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Ask Dr. Universe: Do flying squirrels really fly?

The San Bernardino flying squirrel can glide more than 300 feet between trees.  (Courtesy of the San Diego Natural History Museum)
The San Bernardino flying squirrel can glide more than 300 feet between trees. (Courtesy of the San Diego Natural History Museum)
By Washington State University

Dr. Universe: Do flying squirrels really fly? – Gwendolyn, 9

Dear Gwendolyn,

Flying squirrels might not really fly, but they do have flaps of skin on their bodies that act like parachutes and help them glide through the air.

My friend Todd Wilson told me all about it. He’s a wildlife biologist with the U.S. Forest Service in Oregon and graduate of Washington State University who researches Pacific Northwest ecosystems and the animals that call them home – including flying squirrels.

When flying squirrels are trying to avoid predators, like weasels, sometimes they will run to the top of a tree. The weasel might think the flying squirrel has nowhere else to run. That’s when the flying squirrel makes its move.

“The flying squirrel can just take off and glide,” Wilson said. “When they launch themselves from a tree, they can actually go quite a ways out, but they’re not actually flying.”

Depending on the tree, flying squirrels can sometimes glide for hundreds of feet.

As they glide, they can use their tail to steer around and between other trees.

Flying squirrels are not only amazing to watch, but they also play an important part in forest ecosystems.

While other tree squirrels eat a lot of nuts or seeds from tree cones, a big part of a flying squirrel’s diet is something different. They eat an organism called fungi that live under the soil.

“Flying squirrels eat the fruits of the fungi in the forest – if the fruit is above ground, it is called a mushroom. If the fruit is below ground, we call it a truffle. Flying squirrels eat a lot of mushrooms and truffles and then pass them through their digestive system,” Wilson said.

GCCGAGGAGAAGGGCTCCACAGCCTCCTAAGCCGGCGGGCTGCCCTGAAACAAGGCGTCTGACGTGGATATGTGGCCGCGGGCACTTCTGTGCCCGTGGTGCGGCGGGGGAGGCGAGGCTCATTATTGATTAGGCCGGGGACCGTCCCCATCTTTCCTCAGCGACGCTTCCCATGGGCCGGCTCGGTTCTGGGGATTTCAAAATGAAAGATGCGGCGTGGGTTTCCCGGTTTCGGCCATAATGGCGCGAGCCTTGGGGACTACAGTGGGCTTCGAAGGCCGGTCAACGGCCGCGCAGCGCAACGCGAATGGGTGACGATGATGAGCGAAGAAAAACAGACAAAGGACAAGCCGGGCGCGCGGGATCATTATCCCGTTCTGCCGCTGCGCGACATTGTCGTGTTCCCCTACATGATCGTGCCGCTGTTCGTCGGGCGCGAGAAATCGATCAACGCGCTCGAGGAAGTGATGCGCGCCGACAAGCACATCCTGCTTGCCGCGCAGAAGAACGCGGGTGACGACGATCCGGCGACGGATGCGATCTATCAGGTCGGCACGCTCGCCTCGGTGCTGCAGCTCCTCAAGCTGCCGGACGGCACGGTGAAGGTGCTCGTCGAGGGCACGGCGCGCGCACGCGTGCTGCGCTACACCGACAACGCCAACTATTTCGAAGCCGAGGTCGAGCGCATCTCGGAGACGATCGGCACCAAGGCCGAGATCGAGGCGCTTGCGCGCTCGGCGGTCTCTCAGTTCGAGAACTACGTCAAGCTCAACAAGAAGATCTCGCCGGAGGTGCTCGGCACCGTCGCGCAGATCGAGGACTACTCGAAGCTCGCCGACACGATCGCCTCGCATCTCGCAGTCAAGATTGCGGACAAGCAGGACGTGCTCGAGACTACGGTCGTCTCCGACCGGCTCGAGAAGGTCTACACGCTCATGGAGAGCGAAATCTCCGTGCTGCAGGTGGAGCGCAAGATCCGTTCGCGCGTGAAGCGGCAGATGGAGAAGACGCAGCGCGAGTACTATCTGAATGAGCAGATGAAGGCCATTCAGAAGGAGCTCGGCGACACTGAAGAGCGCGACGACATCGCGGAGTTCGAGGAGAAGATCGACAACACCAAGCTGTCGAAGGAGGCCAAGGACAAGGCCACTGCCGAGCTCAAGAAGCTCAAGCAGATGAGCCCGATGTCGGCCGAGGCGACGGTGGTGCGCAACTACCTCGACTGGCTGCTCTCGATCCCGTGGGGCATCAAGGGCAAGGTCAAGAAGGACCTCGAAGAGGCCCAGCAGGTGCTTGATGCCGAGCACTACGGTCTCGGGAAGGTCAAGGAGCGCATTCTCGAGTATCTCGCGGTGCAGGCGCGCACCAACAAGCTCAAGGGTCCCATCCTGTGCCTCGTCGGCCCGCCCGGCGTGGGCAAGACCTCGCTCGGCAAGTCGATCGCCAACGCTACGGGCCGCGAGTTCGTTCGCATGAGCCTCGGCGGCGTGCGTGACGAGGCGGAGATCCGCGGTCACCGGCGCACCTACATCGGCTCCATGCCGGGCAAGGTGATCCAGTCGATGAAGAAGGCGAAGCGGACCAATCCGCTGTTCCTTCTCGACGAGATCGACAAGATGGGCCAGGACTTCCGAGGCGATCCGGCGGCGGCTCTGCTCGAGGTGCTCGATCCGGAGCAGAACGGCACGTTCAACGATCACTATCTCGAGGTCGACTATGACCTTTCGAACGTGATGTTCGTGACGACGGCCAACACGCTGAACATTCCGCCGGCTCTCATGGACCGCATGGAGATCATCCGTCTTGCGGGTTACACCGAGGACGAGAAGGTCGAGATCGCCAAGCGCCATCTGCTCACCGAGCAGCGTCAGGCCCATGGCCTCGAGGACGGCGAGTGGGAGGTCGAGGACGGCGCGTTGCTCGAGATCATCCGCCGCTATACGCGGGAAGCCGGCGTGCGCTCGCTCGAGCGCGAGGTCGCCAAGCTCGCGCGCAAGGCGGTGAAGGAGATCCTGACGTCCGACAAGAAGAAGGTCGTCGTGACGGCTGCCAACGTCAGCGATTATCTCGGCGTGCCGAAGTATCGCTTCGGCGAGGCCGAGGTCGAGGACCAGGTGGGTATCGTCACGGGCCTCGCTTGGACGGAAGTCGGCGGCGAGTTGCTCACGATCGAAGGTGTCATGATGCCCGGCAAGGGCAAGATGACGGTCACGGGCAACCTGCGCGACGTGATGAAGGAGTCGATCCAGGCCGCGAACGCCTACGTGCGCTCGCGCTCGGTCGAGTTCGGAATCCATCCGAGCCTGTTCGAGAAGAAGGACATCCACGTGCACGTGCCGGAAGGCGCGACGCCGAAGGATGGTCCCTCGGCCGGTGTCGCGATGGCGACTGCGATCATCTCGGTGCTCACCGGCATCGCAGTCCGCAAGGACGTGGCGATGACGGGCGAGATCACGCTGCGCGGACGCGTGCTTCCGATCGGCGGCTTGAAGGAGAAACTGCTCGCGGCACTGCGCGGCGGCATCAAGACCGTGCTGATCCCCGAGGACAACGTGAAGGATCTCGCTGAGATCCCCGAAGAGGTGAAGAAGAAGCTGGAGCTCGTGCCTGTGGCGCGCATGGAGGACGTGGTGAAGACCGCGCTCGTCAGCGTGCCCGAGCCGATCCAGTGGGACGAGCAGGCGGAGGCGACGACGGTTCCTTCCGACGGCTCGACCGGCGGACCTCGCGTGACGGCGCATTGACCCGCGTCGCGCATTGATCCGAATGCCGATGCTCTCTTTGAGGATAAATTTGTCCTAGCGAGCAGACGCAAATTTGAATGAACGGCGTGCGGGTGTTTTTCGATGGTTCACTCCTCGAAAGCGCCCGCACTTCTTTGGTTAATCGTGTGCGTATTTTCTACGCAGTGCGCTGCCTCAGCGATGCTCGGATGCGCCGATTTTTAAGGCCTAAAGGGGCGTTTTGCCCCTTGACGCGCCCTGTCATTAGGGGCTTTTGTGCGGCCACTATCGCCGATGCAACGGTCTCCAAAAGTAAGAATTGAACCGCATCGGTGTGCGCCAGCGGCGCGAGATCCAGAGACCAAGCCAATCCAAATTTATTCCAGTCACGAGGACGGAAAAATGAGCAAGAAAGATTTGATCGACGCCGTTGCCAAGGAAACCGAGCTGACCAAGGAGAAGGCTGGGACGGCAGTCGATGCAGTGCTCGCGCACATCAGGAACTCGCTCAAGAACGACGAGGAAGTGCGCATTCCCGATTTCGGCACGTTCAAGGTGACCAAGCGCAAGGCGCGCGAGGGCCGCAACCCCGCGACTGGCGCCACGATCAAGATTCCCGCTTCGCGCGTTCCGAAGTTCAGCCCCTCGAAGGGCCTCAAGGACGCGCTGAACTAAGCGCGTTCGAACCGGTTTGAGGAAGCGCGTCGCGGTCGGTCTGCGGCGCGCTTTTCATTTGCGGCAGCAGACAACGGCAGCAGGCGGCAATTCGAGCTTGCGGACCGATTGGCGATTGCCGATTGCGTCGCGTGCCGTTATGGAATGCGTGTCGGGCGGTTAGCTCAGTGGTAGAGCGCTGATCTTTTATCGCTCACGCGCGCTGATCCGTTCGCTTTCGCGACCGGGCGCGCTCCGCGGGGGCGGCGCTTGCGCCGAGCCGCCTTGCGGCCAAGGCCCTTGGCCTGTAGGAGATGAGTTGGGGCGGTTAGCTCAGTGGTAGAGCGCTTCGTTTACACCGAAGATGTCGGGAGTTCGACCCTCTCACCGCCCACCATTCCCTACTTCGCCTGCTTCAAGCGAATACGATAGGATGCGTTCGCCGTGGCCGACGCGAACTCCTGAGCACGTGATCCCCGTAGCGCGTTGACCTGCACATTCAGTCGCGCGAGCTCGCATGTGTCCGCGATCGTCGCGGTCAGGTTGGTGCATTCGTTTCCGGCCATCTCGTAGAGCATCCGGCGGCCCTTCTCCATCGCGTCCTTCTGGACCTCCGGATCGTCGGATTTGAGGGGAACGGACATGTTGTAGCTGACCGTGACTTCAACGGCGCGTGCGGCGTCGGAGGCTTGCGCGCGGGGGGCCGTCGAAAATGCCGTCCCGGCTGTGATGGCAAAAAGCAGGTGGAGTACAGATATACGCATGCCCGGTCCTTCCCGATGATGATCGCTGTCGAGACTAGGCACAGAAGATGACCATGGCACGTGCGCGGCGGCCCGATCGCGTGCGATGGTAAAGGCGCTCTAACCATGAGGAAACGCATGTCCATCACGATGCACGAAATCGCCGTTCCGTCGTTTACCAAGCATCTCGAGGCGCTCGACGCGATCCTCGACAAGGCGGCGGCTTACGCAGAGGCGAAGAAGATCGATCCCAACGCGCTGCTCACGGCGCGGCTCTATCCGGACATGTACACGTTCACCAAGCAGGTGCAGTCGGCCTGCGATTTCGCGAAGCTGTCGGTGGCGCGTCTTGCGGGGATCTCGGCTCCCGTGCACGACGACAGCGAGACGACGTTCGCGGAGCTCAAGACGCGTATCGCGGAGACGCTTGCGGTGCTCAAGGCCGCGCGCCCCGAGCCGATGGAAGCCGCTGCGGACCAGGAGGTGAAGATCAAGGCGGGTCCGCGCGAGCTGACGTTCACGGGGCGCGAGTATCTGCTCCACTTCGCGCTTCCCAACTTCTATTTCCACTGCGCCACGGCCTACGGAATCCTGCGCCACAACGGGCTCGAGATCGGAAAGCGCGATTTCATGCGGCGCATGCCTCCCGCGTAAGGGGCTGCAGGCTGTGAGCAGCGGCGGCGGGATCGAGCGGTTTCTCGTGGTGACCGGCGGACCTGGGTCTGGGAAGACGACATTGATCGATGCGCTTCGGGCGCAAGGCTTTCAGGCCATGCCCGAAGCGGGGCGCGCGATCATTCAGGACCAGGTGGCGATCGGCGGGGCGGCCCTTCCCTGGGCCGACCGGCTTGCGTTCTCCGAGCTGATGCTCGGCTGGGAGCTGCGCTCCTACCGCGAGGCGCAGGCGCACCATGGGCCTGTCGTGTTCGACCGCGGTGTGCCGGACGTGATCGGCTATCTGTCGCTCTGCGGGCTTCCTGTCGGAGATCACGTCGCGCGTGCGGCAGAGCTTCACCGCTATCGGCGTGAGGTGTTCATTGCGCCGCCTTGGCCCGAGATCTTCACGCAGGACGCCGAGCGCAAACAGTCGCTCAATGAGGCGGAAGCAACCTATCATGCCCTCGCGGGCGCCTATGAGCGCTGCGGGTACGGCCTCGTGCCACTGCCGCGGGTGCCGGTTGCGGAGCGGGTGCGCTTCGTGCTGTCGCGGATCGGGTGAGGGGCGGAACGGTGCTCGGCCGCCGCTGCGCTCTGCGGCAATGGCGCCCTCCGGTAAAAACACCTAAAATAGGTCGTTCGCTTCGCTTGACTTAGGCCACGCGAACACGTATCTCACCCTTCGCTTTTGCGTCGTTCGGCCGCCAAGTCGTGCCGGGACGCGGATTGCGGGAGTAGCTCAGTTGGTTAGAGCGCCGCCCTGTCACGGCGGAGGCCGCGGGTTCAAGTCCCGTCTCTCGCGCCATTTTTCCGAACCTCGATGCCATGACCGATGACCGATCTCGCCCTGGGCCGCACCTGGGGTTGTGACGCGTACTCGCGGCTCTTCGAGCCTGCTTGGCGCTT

Flying squirrels help spread the fungi around the forest through their poop.

As new fungi grow, they suck up nutrients from the soil and pass on those nutrients to trees. In exchange, the trees give fungi sugars that help the fungi grow.

While flying squirrels play a big part in our forests, we rarely see them during the day. They are nocturnal, or active at night. But sometimes we can hear them.

They are pretty quiet compared to other squirrels, but they occasionally make a chittering sound as they meet up with other flying squirrels. We sometimes hear a big slap when they land on a tree. After all, there’s a lot of power and speed in that glide.

When flying squirrels glide during the night, they might pass other nocturnal neighbors such as bats in the sky. Of all the thousands of mammal species on our planets, bats are the only mammals that can truly fly.

The living things in the forest are linked together in important ways. They need one another to live and grow. Humans also play a big part in our forest ecosystems.

Can you think of ways humans are connected to the forest? Maybe you can even find connections between you and a flying squirrel. Share your answers and ideas with us some time at


Dr. Universe

Ask Dr. Universe is a project from Washington State University.

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